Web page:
When Felix was born it was the same.  He's worn every colour.  He has exceptionally long hair and I can't bear to cut it.  One of his favorite toys is his baby.  Mind you, he's obsessed with cars.

Every single day and I do mean EVERY day Felix is mistaken for a girl.  It'll happen up to 5 times a day.  Only once or twice has someone tactfully said "Mind out for that child" or "what a beautiful child".  It's usually "Let the little girl have her go" or "My, she's beautiful, what curls!".  If I correct them, they are apologetic and I'm not really bothered but I am starting to wonder what Felix thinks.  He's 2 in May and he's not stupid.  I wonder if it'll bother him to be called a girl all the time?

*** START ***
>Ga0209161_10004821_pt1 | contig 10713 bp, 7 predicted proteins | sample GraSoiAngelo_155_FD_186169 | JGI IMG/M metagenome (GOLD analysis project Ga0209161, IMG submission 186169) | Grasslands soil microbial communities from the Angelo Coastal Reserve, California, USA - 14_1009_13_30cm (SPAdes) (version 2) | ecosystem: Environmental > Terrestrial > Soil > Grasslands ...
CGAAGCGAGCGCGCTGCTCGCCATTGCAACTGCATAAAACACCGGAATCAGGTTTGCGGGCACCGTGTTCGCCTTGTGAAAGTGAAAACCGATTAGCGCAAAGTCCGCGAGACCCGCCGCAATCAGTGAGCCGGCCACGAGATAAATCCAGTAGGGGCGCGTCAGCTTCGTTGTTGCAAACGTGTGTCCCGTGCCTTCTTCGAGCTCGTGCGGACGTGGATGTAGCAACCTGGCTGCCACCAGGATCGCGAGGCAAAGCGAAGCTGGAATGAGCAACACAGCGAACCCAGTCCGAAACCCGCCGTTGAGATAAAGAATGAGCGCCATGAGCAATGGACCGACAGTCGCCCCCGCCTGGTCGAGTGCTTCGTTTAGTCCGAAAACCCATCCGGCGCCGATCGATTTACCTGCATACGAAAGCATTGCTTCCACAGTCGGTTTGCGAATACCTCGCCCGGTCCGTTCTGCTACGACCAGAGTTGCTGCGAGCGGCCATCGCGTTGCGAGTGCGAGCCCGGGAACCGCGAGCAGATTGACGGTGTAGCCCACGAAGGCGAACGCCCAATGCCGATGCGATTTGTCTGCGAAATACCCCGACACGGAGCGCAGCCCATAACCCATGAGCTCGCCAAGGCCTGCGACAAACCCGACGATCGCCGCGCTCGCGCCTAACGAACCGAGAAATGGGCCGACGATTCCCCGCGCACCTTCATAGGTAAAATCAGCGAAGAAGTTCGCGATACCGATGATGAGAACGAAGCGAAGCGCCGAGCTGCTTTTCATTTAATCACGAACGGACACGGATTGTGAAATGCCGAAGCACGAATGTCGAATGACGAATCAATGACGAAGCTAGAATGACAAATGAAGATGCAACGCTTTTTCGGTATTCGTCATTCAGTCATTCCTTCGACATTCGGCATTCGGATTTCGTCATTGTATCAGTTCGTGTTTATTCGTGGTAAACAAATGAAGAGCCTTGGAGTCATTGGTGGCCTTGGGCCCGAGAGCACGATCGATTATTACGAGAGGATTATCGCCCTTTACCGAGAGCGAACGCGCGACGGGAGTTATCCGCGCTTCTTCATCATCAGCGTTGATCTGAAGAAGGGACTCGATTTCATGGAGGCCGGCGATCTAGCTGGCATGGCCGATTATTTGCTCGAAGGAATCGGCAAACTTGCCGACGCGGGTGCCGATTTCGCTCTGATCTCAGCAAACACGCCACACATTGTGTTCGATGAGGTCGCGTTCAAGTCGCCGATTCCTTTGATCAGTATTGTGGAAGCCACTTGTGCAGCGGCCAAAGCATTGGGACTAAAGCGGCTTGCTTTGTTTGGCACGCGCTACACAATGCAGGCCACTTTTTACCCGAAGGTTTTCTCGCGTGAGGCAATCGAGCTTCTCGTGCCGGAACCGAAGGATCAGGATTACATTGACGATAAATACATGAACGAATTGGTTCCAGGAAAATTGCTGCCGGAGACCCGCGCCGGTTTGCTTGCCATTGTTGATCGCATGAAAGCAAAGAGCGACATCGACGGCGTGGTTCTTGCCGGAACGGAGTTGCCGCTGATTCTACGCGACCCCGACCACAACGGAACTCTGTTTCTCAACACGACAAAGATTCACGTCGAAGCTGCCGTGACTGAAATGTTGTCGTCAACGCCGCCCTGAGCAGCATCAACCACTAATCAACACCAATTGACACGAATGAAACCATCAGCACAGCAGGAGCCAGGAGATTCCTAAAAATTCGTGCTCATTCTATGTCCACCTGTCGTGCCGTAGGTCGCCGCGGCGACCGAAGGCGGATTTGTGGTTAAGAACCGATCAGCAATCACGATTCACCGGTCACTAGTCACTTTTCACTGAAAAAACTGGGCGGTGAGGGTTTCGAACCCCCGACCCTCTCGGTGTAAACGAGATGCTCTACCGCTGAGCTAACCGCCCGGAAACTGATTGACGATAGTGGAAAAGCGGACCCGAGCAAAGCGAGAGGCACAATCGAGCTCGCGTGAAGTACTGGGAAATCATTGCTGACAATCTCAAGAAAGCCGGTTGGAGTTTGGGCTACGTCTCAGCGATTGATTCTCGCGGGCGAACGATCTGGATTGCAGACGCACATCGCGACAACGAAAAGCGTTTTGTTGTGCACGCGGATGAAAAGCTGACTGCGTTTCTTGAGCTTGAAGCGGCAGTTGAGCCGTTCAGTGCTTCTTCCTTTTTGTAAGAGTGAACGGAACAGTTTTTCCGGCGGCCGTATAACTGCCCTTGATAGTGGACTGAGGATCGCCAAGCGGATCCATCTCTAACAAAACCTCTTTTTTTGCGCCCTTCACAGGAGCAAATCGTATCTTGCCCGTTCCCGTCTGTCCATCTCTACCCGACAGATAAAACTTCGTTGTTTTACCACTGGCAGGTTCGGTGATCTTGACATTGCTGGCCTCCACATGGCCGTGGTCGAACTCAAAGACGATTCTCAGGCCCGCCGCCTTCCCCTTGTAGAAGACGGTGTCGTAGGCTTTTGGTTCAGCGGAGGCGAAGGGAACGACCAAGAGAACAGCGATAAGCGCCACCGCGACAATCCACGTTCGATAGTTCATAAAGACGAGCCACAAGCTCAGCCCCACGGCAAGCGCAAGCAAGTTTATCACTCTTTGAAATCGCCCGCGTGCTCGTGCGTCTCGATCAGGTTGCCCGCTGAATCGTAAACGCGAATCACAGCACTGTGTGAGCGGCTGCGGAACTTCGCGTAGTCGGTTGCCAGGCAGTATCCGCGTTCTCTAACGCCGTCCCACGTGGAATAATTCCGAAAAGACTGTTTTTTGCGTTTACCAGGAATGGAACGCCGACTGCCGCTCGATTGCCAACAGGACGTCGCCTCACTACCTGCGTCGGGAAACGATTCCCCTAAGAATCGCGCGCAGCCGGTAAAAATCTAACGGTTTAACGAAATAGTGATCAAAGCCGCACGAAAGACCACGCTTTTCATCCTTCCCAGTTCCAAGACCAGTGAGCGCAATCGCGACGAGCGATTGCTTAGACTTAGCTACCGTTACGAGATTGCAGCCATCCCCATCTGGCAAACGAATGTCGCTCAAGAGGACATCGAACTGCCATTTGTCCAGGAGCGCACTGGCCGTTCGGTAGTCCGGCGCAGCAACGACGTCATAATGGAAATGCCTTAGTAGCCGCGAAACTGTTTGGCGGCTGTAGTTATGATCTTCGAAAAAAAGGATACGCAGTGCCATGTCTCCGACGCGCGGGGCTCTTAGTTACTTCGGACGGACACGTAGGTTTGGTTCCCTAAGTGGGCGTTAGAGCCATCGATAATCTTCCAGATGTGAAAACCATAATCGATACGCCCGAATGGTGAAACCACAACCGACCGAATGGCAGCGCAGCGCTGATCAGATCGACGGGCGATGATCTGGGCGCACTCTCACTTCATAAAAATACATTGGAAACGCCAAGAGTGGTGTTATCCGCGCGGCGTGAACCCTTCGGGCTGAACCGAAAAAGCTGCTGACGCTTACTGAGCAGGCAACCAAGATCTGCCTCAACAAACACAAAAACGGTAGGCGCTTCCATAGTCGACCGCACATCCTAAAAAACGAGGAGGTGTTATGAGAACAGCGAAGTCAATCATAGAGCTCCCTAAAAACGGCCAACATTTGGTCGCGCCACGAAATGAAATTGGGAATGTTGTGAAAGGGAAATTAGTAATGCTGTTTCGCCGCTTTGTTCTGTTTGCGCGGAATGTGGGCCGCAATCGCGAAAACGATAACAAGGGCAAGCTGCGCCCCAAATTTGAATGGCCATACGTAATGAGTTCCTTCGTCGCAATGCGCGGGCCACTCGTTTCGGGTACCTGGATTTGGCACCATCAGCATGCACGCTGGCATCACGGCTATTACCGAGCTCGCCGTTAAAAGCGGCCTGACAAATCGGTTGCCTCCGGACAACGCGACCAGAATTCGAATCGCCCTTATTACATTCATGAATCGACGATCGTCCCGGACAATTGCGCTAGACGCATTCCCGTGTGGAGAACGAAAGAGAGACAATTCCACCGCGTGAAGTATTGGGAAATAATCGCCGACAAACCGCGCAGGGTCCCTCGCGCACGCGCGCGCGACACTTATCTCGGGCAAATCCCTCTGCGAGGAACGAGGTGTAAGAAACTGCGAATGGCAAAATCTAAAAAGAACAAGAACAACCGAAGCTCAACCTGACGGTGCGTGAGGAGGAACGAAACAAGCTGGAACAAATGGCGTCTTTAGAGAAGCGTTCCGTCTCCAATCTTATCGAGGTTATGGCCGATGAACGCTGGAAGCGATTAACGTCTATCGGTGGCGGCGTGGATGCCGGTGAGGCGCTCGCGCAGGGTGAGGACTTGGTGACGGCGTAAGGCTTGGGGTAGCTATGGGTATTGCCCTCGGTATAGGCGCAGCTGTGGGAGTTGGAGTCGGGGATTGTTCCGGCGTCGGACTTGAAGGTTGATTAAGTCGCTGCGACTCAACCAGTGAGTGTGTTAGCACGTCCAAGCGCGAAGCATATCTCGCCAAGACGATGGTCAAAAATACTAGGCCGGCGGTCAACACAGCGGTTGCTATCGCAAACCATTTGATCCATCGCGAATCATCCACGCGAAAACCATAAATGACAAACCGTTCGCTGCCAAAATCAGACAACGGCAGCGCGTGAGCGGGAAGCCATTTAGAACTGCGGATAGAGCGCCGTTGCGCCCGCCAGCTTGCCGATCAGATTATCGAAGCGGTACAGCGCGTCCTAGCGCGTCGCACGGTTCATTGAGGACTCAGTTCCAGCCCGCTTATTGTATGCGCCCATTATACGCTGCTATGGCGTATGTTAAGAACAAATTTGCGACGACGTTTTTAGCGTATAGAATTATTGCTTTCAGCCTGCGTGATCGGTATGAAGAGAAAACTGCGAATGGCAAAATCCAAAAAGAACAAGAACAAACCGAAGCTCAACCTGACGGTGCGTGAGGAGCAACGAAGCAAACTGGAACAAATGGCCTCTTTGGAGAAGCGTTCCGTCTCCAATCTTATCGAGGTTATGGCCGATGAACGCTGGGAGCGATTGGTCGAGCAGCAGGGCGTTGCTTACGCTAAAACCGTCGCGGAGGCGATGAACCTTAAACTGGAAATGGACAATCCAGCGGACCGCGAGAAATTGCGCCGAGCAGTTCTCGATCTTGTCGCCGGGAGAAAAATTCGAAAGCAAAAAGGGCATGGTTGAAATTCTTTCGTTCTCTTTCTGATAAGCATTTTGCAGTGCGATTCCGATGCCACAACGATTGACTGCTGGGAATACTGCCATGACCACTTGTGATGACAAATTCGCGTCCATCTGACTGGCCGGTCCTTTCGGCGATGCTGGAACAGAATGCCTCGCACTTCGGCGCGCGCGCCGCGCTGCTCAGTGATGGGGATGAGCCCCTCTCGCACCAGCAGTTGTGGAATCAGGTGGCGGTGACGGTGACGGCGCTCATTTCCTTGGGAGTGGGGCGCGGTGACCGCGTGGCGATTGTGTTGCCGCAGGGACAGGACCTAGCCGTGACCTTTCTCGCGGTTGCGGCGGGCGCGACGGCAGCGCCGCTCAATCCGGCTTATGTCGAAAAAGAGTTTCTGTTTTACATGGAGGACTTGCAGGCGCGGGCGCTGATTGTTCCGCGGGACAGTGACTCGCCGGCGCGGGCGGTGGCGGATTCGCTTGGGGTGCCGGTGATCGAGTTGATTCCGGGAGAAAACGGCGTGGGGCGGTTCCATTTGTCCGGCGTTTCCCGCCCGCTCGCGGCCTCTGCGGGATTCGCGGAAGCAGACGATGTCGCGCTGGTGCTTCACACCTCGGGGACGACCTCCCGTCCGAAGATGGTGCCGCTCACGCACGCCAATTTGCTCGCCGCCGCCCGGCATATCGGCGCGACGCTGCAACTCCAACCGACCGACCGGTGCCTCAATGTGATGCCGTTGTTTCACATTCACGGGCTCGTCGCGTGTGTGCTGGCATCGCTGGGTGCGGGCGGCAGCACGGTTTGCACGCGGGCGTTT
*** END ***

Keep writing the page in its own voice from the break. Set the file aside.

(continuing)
It's not easy.  Do I give in to society's pressures?  Cut his hair and only dress him in green and blue?  I don't want to though!  So.. I keep on down this path.

Why?  Why am I doing this?  Because I want my boys to treat people, everyone, with dignity and respect.  I want them to know about equality.  I want them to strive for equality.  I want them to know they can do anything and be anything they want to be and anyone can.  Every day I send Ethan off to school and I pat him on the chest and say "believe in yourself" and he repeats it back.  I want strong children.  Fair children.  I'm trying my hardest to equip them with the tools to deal with small mindedness.

As a woman I encounter sexism every day.  Years ago I didn't notice it, or didn't want to.  These days I sometimes don't realise it's happened until I've thought about it.  It's not always blindingly obvious.  In fact, the people doing it probably don't mean it as sexist in any way, but when you really think about it, it is.